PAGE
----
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## States of Matter

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### Table of Contents States of Matter Changes of State Gas Behavior Graphing Gas Behavior – PowerPoint PPT presentation

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Title: States of Matter

1
• States of Matter
• Changes of State
• Gas Behavior
• Graphing Gas Behavior

2
Solids
- States of Matter
• A fixed, closely packed arrangement of particles
causes a solid to have a definite shape and
volume.

3
Solids
- States of Matter
• Solids that are made up of crystals are called
crystalline solids.
• In amorphous solids, the particles are not
arranged in a regular pattern.

4
Liquids
- States of Matter
• Because its particles are free to move, a liquid
has no definite shape. However, it does have a
definite volume.

5
Gases
- States of Matter
• As they move, gas particles spread apart, filling
all the space available. Thus, a gas has neither
definite shape nor definite volume.

6
Building Vocabulary
- States of Matter
• A definition states the meaning of a word or
phrase by telling about its most important
feature or function. After you read the section,
reread the paragraphs that contain definitions of
Key Terms. Use all the information you have
learned to write a definition of each Key Term.

Key Terms
Examples
solid
A solid has a definite shape and a definite
volume.
Surface tension is the result of an inward pull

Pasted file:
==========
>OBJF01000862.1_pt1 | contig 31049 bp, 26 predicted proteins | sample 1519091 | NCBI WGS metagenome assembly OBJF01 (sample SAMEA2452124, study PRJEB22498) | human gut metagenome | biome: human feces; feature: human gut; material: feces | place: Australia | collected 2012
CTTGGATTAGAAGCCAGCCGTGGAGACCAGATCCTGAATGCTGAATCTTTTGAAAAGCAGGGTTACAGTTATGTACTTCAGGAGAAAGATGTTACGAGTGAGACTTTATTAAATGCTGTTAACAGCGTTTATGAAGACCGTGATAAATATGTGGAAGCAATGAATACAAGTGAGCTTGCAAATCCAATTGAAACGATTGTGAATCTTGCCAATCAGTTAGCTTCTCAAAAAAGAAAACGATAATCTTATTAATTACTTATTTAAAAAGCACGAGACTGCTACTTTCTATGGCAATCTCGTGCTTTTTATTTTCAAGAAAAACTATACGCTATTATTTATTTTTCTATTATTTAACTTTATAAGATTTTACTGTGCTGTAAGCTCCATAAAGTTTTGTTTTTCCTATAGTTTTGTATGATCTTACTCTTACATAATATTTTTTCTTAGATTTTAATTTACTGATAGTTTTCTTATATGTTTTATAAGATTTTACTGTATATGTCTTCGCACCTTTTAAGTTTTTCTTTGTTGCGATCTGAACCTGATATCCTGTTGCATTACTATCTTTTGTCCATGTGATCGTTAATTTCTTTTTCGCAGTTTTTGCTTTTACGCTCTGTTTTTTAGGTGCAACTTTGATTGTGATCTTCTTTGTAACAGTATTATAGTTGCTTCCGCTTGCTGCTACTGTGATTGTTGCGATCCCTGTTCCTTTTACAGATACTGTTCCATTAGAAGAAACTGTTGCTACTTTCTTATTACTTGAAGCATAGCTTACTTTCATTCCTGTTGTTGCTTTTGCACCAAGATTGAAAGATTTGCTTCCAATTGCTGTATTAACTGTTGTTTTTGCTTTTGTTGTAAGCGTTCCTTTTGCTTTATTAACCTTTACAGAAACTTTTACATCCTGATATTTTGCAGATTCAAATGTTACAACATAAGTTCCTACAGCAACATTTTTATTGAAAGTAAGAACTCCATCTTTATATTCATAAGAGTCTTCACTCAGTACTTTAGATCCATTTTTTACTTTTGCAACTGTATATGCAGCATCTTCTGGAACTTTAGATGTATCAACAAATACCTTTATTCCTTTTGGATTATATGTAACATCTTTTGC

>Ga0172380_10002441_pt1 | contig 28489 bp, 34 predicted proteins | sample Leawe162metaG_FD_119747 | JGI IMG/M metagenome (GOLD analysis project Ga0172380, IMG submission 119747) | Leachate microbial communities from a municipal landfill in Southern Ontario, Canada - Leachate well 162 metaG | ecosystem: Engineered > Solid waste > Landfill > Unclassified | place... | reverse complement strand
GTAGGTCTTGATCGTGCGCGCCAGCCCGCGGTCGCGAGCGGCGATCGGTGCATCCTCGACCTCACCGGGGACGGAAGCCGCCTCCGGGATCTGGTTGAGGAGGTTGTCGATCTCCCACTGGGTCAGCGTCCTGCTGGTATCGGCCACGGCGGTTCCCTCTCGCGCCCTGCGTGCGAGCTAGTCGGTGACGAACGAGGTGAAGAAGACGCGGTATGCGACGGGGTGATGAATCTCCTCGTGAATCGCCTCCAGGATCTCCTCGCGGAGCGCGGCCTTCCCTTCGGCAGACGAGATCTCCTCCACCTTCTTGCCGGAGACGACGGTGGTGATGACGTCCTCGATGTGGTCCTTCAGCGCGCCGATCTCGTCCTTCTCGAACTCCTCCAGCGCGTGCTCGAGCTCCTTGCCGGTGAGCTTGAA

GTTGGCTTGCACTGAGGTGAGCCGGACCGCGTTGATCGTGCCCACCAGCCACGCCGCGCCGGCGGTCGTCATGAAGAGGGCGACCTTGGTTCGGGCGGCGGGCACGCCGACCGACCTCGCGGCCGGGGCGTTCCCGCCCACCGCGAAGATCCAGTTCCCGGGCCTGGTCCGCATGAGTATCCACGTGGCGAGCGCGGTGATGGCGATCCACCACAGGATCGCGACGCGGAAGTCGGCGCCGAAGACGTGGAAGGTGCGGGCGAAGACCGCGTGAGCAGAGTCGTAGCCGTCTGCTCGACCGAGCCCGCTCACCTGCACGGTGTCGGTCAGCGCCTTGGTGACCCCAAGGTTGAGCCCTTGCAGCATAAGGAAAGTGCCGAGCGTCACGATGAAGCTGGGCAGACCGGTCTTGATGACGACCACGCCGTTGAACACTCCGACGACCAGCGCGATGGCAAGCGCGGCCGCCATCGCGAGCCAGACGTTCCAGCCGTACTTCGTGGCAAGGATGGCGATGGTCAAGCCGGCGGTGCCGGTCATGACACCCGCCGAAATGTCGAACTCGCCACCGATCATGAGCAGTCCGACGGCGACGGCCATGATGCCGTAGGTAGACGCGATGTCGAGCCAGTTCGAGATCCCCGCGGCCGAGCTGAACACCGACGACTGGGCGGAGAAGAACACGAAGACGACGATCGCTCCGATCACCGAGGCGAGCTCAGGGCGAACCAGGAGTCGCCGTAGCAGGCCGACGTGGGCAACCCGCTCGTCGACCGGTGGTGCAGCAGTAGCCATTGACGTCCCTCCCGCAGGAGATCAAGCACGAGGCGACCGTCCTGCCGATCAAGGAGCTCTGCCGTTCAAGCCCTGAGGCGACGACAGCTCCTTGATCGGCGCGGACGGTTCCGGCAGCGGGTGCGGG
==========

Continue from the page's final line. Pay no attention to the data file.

among the molecules of a liquid that brings the
molecules on the surface closer together.
crystalline solid
Solids that are made up of crystals are called
crystalline solids.
Another property of liquids is viscositya
liquids resistance to flowing.
amorphous solid
In amorphous solids, the particles are not
arranged in a regular pattern.
Like a liquid, a gas is a fluid. Unlike a liquid,
however, a gas can change volume very easily.
liquid
A liquid has a definite volume but no shape of
its own.
fluid
A liquid is also called a fluid, meaning a
substance that flows.
7
Viscosity
- States of Matter
• Click the Video button to watch a movie about
viscosity.

8
End of Section States of Matter
9
Changes Between Solid and Liquid
- Changes of State
• The change in state from a solid to a liquid is
called melting.

10
Changes Between Solid and Liquid
- Changes of State
• The change of state from liquid to solid is
called freezing.

11
Temperature and Changes of State
- Changes of State
• A beaker of ice at 10ºC was slowly heated to
110ºC. The changes in the temperature of the
water over time were recorded. The data were
plotted on the graph shown here.

12
Temperature and Changes of State
- Changes of State
• What two variables are plotted on the graph?
• Temperature (ºC) on the y-axis, time (minutes) on
the x-axis

13
Temperature and Changes of State
- Changes of State
• What is happening to the temperature of the water
during segment C of the graph?
• The temperature is rising from 0ºC to 100ºC.

14
Temperature and Changes of State
- Changes of State
• Interpreting Data
• What does the temperature value for segment B
represent? For segment D?
• Segment B melting point of ice segment D
boiling point of water

15
Temperature and Changes of State
- Changes of State
• Drawing Conclusions
• What change of state is occurring during segment
B of the graph? For segment D?
• Change from solid to liquid change from liquid
to gas

16
Temperature and Changes of State
- Changes of State
• Inferring
• In which segment, A or E, do the water molecules
have more thermal energy? Explain your reasoning.
• Water molecules in segment E have more thermal
energy because they are at a higher temperature.

17
Outlining
- Changes of State
Changes in State
state. Use the red headings for the main topics
and the blue headings for the supporting ideas.
• Changes Between Solid and Liquid
• Melting
• Freezing
• Changes Between Liquid and Gas
• Evaporation
• Boiling